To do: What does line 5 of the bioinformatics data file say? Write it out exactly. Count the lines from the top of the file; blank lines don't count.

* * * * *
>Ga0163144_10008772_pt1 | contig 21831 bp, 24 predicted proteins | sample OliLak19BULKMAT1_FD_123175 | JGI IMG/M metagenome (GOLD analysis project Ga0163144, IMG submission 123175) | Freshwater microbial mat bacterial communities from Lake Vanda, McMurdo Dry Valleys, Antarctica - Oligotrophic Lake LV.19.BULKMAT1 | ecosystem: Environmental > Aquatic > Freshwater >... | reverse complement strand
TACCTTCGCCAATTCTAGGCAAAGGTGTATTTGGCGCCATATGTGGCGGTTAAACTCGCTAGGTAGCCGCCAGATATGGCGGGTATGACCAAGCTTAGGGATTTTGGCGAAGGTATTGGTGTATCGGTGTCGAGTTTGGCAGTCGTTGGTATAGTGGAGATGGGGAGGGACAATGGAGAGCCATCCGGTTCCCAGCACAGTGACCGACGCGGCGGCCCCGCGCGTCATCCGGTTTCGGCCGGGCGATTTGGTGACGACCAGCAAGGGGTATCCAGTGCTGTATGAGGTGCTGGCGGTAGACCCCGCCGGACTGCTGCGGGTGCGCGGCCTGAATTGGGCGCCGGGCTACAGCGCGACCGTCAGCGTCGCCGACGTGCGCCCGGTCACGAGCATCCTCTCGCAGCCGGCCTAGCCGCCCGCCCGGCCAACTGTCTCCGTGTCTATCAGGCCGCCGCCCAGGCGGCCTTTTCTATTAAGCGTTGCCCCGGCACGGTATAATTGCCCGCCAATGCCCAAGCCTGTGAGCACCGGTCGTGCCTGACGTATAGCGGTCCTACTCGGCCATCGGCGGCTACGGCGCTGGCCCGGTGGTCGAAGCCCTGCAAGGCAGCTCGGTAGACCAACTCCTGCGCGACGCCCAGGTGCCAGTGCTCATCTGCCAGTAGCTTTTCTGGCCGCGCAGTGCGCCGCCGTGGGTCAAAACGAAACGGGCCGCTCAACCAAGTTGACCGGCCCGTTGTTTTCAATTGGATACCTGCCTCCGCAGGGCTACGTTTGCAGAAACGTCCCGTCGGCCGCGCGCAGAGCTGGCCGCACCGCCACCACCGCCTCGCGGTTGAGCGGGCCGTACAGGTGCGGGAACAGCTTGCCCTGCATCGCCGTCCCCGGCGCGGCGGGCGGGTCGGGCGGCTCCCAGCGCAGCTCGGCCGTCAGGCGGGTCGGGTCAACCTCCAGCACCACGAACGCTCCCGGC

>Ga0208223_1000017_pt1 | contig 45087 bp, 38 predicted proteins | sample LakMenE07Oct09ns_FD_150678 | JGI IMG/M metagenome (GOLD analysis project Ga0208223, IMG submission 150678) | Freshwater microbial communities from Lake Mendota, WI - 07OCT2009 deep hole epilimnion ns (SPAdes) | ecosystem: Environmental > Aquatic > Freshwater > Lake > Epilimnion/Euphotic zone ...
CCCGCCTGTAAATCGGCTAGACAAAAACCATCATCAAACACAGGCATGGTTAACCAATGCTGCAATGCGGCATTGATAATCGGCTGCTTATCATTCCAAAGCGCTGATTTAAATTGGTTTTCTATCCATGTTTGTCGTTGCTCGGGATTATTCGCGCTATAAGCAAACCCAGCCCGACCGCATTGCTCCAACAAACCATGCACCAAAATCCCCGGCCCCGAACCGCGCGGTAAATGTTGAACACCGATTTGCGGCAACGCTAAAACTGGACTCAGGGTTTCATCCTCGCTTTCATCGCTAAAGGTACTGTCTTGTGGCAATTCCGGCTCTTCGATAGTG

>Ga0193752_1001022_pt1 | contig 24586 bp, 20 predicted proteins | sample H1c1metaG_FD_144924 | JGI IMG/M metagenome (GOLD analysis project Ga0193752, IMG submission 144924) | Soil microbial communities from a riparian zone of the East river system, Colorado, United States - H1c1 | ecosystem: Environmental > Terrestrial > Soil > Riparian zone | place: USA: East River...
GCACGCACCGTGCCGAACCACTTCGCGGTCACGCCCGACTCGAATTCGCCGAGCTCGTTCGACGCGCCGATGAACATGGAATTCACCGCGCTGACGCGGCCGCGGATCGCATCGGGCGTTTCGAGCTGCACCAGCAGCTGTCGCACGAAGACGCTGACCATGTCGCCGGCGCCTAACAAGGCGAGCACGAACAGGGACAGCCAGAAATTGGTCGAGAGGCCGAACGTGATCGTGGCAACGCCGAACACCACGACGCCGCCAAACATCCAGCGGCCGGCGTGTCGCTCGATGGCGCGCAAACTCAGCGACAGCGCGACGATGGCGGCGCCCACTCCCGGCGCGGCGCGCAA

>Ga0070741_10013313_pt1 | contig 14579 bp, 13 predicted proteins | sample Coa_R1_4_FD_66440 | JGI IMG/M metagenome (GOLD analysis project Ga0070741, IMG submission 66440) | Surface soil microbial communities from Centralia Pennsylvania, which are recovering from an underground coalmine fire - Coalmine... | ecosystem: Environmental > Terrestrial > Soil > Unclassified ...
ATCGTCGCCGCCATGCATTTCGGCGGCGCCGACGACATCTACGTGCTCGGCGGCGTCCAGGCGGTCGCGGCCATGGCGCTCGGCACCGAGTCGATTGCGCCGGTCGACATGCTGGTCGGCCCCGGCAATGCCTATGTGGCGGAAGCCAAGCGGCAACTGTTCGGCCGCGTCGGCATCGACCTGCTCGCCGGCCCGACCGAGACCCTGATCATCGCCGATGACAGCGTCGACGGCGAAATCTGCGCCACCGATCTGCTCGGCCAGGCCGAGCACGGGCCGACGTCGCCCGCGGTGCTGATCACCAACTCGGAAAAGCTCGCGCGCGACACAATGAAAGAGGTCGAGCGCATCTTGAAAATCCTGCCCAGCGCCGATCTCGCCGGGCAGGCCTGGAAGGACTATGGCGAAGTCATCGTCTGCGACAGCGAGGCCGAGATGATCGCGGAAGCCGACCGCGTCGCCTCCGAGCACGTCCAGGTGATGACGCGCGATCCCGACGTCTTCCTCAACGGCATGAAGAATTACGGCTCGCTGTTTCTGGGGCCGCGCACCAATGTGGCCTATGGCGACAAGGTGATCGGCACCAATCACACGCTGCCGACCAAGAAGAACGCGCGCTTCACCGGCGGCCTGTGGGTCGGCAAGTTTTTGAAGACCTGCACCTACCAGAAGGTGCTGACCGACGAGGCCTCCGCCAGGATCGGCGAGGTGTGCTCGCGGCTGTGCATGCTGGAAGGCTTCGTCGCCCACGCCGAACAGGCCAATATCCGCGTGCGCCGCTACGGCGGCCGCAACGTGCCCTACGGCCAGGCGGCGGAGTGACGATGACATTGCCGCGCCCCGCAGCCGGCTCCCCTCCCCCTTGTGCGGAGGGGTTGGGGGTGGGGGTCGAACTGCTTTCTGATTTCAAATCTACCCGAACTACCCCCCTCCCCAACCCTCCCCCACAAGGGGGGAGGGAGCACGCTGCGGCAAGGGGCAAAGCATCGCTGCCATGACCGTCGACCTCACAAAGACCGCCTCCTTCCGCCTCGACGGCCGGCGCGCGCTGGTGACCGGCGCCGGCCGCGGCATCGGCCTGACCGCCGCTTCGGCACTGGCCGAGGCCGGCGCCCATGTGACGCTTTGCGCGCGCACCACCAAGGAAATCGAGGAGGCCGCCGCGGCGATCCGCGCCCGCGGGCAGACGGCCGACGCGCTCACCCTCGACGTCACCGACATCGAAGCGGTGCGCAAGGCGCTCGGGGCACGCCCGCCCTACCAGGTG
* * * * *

>Ga0193752_1001022_pt1 | contig 24586 bp, 20 predicted proteins | sample H1c1metaG_FD_144924 | JGI IMG/M metagenome (GOLD analysis project Ga0193752, IMG submission 144924) | Soil microbial communities from a riparian zone of the East river system, Colorado, United States - H1c1 | ecosystem: Environmental > Terrestrial > Soil > Riparian zone | place: USA: East River...